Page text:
Let’s cut to the chase – when you see the name Bob Rock attached to an album, you know it’s worth checking out. He is the man who produced classics such as Metallica’s ‘Black Album’, The Cult’s ‘Sonic Temple’ and Motley Crue’s ‘Dr. Feelgood’, to name but a few. His talent and skill as a producer are unquestionable.
So, when Mr Rock took up the task of producing the latest album from fellow Canadian’s The Damn Truth, he knew that he was onto something special. And having listened to the album in question, we would certainly agree.
When you listen to an album, you tend to gravitate towards the few standout songs on the release. The difference with ‘Now or Nowhere’ is that there isn’t just one or two standout tracks; the whole release is top to bottom quality. Now you might find that hard to believe – but trust me, I’m telling you the truth. The Damn Truth!
The first time I heard this album, I must have listened to it back-to-back consecutively five or six times. It’s all killer and no filler. The Damn Truth has got more catchy hooks than a fishing tackle shop.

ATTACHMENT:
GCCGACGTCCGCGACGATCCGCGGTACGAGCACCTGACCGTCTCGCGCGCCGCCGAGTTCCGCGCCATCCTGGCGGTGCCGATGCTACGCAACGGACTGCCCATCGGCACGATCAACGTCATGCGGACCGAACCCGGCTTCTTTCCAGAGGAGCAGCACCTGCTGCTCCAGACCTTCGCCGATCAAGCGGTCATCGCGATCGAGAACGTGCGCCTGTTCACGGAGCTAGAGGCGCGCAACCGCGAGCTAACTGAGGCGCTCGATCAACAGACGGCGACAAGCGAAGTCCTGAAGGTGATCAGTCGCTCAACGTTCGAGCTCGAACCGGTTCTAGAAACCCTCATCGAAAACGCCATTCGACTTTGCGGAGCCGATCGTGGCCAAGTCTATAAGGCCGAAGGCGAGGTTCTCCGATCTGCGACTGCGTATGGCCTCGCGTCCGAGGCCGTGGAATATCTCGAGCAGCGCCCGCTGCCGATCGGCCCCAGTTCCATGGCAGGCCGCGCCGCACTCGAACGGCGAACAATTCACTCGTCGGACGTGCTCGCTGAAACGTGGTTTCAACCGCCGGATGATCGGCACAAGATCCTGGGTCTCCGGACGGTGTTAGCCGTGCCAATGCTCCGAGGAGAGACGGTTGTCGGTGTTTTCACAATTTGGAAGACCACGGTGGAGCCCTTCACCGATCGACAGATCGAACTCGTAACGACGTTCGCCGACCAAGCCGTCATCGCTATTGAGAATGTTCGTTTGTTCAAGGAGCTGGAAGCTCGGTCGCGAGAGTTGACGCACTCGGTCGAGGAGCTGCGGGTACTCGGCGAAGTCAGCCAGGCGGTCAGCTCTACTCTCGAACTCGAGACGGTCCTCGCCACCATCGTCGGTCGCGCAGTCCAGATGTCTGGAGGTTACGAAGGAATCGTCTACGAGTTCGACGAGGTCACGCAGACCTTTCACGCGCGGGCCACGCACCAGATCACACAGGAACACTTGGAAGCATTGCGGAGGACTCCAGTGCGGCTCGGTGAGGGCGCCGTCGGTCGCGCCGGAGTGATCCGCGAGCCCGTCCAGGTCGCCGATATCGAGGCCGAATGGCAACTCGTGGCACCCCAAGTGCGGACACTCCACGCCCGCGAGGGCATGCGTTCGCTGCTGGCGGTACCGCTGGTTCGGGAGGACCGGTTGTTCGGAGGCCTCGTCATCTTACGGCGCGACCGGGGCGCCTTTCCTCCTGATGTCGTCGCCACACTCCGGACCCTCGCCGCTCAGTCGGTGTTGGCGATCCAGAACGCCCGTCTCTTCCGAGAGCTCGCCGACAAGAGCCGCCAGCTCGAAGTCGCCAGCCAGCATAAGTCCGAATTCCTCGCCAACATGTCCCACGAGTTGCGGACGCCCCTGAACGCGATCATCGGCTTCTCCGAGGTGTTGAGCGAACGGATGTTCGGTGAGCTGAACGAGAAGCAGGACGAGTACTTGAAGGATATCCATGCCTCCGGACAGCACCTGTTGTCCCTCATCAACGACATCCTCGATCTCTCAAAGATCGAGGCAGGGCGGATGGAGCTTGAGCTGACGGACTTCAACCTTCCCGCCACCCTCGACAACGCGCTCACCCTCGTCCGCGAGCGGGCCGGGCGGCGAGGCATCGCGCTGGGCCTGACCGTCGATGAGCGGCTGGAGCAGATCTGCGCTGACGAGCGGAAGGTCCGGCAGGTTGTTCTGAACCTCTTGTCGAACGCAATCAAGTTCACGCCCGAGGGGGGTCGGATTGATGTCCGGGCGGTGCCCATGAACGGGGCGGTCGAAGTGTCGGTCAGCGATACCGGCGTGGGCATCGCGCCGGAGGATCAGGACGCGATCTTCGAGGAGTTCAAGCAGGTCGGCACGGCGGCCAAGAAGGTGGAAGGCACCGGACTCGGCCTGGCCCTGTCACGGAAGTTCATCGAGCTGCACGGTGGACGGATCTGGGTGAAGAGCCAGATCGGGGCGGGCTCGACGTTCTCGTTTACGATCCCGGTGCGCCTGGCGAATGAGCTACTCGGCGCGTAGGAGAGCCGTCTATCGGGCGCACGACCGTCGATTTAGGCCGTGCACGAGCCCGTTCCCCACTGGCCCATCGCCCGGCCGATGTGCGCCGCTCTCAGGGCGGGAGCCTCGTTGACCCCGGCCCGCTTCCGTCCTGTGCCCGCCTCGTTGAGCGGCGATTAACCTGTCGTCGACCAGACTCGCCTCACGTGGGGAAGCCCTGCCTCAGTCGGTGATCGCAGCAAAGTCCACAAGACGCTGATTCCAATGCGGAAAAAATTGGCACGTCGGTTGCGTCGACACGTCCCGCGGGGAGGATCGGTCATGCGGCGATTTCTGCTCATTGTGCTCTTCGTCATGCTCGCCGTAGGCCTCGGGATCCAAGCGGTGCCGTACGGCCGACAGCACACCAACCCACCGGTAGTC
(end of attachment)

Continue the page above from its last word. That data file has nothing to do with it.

What sets this band apart from their peers is their anthemic choruses, plus the consistent quality of their material. Couple that with the band’s unstoppable groove and fuzzy retro guitar riffs, and the result is classic rock heaven.
Lead vocalist Lee-la Baum delivers each song with such passion and intensity. Think Janis Joplin meets Beth Hart, and you are in the right ballpark. The band’s fearless frontwoman also has an impressive vocal range to boot.
The Damn Truth’s explosive first single from the forthcoming album “This Is Who We Are Now” has been receiving large amounts of airplay on rock radio, and deservedly so. Whilst “Look Innocent” feels like it will be a crowd-pleaser when performed live due to its sing-along chorus.
There are so many notable songs on the nine-track album, but particularly “Tomorrow”, which is a real earworm, the beautiful “Only Love” and the psychedelic epic that is “Shot Em”. The latter of which perfectly sums up the band’s vibe and aesthetic. The song also features some lovely twin-part guitar harmonies.
In summary, you want the truth; you can’t handle The Damn Truth.
Words by Adam Kennedy